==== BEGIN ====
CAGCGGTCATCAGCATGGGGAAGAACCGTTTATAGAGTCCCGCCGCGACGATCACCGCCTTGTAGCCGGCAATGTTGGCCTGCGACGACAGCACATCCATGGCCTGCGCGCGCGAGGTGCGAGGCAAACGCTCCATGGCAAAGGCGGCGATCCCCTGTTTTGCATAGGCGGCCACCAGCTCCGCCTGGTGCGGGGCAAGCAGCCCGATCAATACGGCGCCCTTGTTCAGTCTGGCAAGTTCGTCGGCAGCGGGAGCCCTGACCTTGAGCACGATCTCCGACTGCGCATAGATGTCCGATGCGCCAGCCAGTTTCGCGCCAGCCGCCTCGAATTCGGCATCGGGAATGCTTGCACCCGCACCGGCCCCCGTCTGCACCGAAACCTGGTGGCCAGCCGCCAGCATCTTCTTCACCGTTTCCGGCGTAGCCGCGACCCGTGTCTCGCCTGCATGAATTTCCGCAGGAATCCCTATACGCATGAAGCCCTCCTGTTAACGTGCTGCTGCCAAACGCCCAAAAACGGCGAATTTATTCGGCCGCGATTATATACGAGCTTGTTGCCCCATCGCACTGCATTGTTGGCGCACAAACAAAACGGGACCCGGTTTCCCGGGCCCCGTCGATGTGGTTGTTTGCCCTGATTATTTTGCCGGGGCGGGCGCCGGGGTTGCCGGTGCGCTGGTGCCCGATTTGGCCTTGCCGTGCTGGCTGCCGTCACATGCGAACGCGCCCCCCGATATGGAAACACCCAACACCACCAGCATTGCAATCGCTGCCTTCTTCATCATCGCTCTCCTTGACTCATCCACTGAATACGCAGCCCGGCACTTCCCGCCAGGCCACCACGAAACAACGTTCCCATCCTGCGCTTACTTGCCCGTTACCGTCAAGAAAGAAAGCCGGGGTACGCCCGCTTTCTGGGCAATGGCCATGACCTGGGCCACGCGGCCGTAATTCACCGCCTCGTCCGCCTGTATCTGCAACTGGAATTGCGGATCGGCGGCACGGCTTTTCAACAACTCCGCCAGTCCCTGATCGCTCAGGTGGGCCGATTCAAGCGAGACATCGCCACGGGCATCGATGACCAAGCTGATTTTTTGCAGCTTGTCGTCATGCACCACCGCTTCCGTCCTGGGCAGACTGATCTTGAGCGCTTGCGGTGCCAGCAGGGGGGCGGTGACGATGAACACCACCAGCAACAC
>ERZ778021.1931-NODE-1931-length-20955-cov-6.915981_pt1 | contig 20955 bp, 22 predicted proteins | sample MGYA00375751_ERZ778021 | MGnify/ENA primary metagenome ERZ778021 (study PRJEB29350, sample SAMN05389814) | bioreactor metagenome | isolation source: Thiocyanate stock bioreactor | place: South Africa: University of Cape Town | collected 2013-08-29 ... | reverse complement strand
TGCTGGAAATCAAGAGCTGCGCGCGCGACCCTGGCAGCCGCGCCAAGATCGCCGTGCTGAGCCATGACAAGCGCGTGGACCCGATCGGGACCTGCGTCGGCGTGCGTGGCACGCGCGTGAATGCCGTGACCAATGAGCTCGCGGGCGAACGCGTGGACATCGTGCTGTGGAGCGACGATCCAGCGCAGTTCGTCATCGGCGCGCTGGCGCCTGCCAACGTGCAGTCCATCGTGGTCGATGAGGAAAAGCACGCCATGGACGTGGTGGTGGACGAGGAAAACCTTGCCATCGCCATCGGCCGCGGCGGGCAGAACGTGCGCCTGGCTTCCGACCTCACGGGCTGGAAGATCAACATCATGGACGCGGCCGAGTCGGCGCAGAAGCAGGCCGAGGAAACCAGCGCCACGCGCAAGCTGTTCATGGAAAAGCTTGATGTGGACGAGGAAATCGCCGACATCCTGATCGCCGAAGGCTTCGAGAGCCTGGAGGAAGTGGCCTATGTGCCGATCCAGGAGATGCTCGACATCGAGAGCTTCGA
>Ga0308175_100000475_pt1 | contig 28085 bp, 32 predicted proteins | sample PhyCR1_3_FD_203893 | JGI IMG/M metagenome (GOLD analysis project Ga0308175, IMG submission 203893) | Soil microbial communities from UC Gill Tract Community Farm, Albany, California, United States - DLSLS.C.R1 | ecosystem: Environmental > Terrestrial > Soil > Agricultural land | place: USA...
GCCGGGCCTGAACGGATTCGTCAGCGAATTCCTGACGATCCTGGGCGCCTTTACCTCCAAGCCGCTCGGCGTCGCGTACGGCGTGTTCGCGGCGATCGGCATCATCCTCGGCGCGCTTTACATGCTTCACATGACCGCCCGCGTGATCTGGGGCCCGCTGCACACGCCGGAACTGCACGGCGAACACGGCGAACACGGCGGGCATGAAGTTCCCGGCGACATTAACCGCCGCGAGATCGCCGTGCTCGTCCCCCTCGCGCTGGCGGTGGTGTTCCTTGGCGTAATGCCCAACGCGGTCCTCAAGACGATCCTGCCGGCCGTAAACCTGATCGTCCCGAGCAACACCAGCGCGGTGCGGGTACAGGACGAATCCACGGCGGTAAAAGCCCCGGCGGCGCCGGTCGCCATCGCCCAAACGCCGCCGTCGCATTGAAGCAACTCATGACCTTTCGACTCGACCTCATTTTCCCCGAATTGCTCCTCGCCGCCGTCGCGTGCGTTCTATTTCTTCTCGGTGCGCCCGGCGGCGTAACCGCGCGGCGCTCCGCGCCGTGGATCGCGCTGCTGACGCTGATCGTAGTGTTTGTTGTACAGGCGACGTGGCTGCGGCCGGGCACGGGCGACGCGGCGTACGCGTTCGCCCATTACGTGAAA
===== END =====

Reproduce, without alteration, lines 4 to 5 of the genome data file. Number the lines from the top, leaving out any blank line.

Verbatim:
>Ga0308175_100000475_pt1 | contig 28085 bp, 32 predicted proteins | sample PhyCR1_3_FD_203893 | JGI IMG/M metagenome (GOLD analysis project Ga0308175, IMG submission 203893) | Soil microbial communities from UC Gill Tract Community Farm, Albany, California, United States - DLSLS.C.R1 | ecosystem: Environmental > Terrestrial > Soil > Agricultural land | place: USA...
GCCGGGCCTGAACGGATTCGTCAGCGAATTCCTGACGATCCTGGGCGCCTTTACCTCCAAGCCGCTCGGCGTCGCGTACGGCGTGTTCGCGGCGATCGGCATCATCCTCGGCGCGCTTTACATGCTTCACATGACCGCCCGCGTGATCTGGGGCCCGCTGCACACGCCGGAACTGCACGGCGAACACGGCGAACACGGCGGGCATGAAGTTCCCGGCGACATTAACCGCCGCGAGATCGCCGTGCTCGTCCCCCTCGCGCTGGCGGTGGTGTTCCTTGGCGTAATGCCCAACGCGGTCCTCAAGACGATCCTGCCGGCCGTAAACCTGATCGTCCCGAGCAACACCAGCGCGGTGCGGGTACAGGACGAATCCACGGCGGTAAAAGCCCCGGCGGCGCCGGTCGCCATCGCCCAAACGCCGCCGTCGCATTGAAGCAACTCATGACCTTTCGACTCGACCTCATTTTCCCCGAATTGCTCCTCGCCGCCGTCGCGTGCGTTCTATTTCTTCTCGGTGCGCCCGGCGGCGTAACCGCGCGGCGCTCCGCGCCGTGGATCGCGCTGCTGACGCTGATCGTAGTGTTTGTTGTACAGGCGACGTGGCTGCGGCCGGGCACGGGCGACGCGGCGTACGCGTTCGCCCATTACGTGAAA